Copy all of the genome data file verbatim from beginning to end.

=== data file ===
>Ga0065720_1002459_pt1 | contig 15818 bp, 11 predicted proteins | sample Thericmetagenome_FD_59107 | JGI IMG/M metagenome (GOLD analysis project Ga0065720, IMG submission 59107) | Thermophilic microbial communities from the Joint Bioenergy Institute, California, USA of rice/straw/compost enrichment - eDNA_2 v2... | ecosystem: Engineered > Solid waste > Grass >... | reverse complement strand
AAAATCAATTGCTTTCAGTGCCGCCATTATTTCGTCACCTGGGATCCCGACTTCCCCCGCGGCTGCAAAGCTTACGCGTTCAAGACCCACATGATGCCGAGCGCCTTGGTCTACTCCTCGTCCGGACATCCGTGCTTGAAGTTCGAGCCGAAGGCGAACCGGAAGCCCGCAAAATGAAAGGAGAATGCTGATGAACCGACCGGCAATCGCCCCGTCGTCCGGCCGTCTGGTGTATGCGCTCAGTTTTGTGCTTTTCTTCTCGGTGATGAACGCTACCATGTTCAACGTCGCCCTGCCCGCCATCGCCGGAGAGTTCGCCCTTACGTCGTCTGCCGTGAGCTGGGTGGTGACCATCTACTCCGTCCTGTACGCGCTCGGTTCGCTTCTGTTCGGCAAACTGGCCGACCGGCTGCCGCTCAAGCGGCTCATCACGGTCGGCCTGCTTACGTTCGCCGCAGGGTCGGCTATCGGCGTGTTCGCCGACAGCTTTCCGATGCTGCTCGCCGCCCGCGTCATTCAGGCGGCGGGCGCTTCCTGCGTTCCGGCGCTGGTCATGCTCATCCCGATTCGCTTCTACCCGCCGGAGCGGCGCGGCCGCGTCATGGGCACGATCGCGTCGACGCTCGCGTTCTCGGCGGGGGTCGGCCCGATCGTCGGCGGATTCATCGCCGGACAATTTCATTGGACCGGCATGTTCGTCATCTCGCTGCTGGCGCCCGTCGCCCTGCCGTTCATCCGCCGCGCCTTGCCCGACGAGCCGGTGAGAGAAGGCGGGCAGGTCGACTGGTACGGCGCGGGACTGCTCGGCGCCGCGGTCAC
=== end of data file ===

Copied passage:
>Ga0065720_1002459_pt1 | contig 15818 bp, 11 predicted proteins | sample Thericmetagenome_FD_59107 | JGI IMG/M metagenome (GOLD analysis project Ga0065720, IMG submission 59107) | Thermophilic microbial communities from the Joint Bioenergy Institute, California, USA of rice/straw/compost enrichment - eDNA_2 v2... | ecosystem: Engineered > Solid waste > Grass >... | reverse complement strand
AAAATCAATTGCTTTCAGTGCCGCCATTATTTCGTCACCTGGGATCCCGACTTCCCCCGCGGCTGCAAAGCTTACGCGTTCAAGACCCACATGATGCCGAGCGCCTTGGTCTACTCCTCGTCCGGACATCCGTGCTTGAAGTTCGAGCCGAAGGCGAACCGGAAGCCCGCAAAATGAAAGGAGAATGCTGATGAACCGACCGGCAATCGCCCCGTCGTCCGGCCGTCTGGTGTATGCGCTCAGTTTTGTGCTTTTCTTCTCGGTGATGAACGCTACCATGTTCAACGTCGCCCTGCCCGCCATCGCCGGAGAGTTCGCCCTTACGTCGTCTGCCGTGAGCTGGGTGGTGACCATCTACTCCGTCCTGTACGCGCTCGGTTCGCTTCTGTTCGGCAAACTGGCCGACCGGCTGCCGCTCAAGCGGCTCATCACGGTCGGCCTGCTTACGTTCGCCGCAGGGTCGGCTATCGGCGTGTTCGCCGACAGCTTTCCGATGCTGCTCGCCGCCCGCGTCATTCAGGCGGCGGGCGCTTCCTGCGTTCCGGCGCTGGTCATGCTCATCCCGATTCGCTTCTACCCGCCGGAGCGGCGCGGCCGCGTCATGGGCACGATCGCGTCGACGCTCGCGTTCTCGGCGGGGGTCGGCCCGATCGTCGGCGGATTCATCGCCGGACAATTTCATTGGACCGGCATGTTCGTCATCTCGCTGCTGGCGCCCGTCGCCCTGCCGTTCATCCGCCGCGCCTTGCCCGACGAGCCGGTGAGAGAAGGCGGGCAGGTCGACTGGTACGGCGCGGGACTGCTCGGCGCCGCGGTCAC